Levels of Risk
Risk is everywhere. There is, in reality, nowhere without risk. Every thought can trigger risk. Every act can be risky. Every result, happy or sad, is a balance between risk and reward.
For any trade, low risk to high risk, there are two rules that rule them all:
- Have a defined rule for entering a position.
- Have a defined rule for exiting a position.
I’ve traded outside of those universal rules on occasion, and have always regretted it.
High Risk: Options Contracts
My options trading rules are straight out of research conducted by Tom Sosnoff‘s Tastytrade financial network, with the exception of the exits rules, where I’ve expanded on his methods. The rules are intended for smaller accounts, and has the goal of many base hits rather than the occasional home run amid a lot of strikeouts.
Positions: Short vertical or iron condor spread.
- Set the short leg or legs somewhere from delta 16 to 30. The higher the delta, the greater the risk and the smaller the odds of success.
- Select an underlying stock whose Implied Volatility Rank (IVR) is 25% or greater. The higher the IVR, the greater the potential return. (This is similar to the IV Percentile found on many trading platforms.)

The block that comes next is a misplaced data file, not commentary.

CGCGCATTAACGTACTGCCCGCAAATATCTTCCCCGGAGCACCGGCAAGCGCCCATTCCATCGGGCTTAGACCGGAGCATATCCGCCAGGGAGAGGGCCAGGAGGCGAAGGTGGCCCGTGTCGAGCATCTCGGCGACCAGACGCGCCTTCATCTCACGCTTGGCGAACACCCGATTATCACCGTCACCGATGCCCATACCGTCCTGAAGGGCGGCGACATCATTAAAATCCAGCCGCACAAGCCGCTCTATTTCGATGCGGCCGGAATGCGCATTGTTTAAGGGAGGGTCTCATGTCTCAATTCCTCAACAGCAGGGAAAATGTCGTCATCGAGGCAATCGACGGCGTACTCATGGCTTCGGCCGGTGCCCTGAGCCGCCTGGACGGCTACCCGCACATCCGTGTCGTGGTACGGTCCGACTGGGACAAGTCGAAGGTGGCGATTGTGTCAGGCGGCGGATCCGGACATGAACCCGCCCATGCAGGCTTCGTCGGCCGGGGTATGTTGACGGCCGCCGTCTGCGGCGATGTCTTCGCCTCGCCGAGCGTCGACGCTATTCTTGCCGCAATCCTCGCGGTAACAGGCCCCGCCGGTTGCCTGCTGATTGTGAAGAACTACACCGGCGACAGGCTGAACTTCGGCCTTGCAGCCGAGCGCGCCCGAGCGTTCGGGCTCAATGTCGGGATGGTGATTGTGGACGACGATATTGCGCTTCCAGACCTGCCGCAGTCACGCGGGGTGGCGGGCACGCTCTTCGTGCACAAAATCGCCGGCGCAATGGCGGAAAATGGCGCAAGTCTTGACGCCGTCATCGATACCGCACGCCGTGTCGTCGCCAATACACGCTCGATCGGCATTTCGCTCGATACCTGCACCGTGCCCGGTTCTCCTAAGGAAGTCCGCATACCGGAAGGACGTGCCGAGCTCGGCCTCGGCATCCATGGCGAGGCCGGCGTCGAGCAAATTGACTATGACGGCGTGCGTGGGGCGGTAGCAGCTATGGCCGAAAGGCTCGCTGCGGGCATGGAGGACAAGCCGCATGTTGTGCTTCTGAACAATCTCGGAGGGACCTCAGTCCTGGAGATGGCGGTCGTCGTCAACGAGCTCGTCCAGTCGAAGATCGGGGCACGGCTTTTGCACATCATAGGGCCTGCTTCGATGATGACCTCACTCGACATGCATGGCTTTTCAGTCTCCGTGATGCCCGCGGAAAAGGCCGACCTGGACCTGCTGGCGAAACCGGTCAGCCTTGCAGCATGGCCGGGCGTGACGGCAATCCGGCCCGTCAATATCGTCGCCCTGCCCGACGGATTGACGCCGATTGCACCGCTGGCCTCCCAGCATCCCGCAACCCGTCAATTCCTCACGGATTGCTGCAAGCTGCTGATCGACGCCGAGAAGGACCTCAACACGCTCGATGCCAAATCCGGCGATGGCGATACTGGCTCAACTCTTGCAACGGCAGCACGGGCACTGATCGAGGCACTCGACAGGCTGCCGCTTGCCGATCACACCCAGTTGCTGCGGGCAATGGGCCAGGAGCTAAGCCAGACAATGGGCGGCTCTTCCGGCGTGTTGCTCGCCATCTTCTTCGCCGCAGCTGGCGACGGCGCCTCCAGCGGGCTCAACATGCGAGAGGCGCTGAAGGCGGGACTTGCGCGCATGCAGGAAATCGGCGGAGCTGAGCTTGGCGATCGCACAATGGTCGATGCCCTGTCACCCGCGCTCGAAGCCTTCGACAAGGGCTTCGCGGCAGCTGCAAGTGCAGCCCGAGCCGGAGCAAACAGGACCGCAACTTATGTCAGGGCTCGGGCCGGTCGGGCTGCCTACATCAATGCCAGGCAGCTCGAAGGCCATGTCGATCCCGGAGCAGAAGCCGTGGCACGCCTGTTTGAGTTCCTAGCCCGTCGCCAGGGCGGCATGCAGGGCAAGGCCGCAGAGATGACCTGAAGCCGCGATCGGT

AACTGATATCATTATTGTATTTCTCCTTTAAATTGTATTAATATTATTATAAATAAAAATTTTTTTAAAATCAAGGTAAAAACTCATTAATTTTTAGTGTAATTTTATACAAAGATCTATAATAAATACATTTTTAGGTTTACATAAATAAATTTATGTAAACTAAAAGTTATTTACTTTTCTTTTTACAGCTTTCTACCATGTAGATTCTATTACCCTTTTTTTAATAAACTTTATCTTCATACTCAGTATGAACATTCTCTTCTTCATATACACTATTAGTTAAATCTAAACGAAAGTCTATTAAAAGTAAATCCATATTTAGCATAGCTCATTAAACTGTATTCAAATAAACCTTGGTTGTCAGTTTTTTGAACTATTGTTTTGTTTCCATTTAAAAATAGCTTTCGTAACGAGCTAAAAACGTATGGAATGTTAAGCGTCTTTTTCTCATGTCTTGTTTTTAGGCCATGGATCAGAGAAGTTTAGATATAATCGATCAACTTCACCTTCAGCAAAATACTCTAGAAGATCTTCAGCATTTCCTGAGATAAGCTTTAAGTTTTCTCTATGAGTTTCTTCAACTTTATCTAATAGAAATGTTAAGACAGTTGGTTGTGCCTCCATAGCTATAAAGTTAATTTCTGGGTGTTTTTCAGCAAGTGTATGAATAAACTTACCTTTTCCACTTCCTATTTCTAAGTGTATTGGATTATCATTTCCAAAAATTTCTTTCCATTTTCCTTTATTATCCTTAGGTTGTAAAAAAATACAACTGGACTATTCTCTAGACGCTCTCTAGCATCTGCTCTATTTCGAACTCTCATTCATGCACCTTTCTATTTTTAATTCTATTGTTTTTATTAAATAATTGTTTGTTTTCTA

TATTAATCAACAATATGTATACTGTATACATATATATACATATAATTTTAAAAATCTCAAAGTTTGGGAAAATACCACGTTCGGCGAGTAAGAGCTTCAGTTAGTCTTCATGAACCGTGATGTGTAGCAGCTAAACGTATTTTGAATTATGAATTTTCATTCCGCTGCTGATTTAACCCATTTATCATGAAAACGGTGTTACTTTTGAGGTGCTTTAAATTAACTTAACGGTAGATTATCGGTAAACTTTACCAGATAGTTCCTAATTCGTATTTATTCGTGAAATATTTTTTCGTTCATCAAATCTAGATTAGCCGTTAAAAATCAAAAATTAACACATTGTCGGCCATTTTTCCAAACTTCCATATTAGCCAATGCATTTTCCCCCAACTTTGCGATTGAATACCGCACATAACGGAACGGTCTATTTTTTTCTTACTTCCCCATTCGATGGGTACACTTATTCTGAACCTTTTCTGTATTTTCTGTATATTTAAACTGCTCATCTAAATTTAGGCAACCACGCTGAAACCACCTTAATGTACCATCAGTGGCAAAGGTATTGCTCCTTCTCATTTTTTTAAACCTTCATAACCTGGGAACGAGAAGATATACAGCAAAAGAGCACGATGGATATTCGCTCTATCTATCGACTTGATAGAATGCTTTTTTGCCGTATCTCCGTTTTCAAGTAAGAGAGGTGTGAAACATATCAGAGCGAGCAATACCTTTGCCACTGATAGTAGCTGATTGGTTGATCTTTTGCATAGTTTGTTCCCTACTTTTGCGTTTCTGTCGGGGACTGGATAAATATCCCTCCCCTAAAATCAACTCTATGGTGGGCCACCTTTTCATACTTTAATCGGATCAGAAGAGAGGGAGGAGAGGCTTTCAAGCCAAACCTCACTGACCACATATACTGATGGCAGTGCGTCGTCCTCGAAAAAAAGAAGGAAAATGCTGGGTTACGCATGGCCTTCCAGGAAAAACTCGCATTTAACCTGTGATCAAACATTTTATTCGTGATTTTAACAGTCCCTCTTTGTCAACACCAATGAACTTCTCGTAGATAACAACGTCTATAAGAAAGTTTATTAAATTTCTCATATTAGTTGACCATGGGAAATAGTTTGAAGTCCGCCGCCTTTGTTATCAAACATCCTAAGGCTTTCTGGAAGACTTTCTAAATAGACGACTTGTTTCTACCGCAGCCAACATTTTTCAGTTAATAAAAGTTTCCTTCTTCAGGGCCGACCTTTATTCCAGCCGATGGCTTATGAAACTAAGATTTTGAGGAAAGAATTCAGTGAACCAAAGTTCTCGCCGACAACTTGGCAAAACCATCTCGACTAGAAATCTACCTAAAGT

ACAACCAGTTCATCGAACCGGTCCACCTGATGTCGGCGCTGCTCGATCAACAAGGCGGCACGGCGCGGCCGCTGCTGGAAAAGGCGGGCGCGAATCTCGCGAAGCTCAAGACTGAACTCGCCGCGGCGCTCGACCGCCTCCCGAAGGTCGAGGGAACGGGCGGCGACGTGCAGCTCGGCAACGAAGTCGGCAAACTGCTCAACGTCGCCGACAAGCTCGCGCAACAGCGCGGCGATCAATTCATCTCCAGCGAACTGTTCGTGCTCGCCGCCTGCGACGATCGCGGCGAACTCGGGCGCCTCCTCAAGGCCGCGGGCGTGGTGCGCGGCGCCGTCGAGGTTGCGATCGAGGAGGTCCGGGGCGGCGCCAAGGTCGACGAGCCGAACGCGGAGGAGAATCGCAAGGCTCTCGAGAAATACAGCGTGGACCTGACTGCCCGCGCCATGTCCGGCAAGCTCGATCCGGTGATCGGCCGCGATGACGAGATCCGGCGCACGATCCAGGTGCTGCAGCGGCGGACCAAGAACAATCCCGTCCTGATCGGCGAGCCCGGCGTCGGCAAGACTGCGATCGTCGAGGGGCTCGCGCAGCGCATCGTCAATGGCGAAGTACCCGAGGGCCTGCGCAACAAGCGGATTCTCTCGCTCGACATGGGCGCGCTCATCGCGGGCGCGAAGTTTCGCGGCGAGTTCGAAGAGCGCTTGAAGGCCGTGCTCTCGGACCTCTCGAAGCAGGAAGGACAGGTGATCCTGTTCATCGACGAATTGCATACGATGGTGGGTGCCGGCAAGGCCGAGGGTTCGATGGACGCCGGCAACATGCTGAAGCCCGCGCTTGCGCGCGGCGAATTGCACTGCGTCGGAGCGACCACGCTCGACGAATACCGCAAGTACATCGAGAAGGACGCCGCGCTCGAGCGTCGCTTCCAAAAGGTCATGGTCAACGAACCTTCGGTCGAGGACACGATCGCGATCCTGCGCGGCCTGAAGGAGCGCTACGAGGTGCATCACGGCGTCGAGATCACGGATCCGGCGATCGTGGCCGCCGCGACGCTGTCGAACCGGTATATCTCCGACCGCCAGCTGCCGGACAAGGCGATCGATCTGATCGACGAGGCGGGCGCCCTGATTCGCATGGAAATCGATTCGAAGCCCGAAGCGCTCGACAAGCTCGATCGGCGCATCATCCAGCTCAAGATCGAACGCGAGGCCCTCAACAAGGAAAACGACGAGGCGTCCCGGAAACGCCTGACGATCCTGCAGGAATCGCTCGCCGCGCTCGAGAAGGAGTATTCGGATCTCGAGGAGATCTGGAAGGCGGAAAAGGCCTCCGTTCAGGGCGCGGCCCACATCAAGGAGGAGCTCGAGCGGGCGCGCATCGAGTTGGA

- Set the width of the wings so as to be as close as possible to a third of the credit received.
Entry timing: As close as possible to 45 days prior to expiration, giving preference to monthly options. Generally, I won’t enter after 43 days prior to expiration.
Due diligence before entry:
- Avoid earnings announcements
- Avoid ex-dividend days
- Ensure that the potential loss is within the trader’s guidelines for managing trading funds.
- Up to 21 days prior to the options expiration
- Profitable trades:
- Exit at 50% of maximum potential profit.
- Exit at 50% of maximum potential loss.
- Profitable trades:
- 21 days prior to the options’ expiration
- Exit the position whether it is profitable or unprofitable.
By Tim Bovee, January 14, 2021, Portland, Oregon
Tim Bovee, Private Trader tracks the analysis and trades of a private trader for his own accounts. Nothing in this blog constitutes a recommendation to buy or sell stocks, options or any other financial instrument. The only purpose of this blog is to provide education and entertainment.
No trader is ever 100 percent successful in his or her trades. Trading in the stock and option markets is risky and uncertain. Each trader must make trading decisions for his or her own account, and take responsibility for the consequences.
All content on Tim Bovee, Private Trader by Timothy K. Bovee is licensed under a Creative Commons Attribution-ShareAlike 4.0 International License.
Based on a work at www.timbovee.com.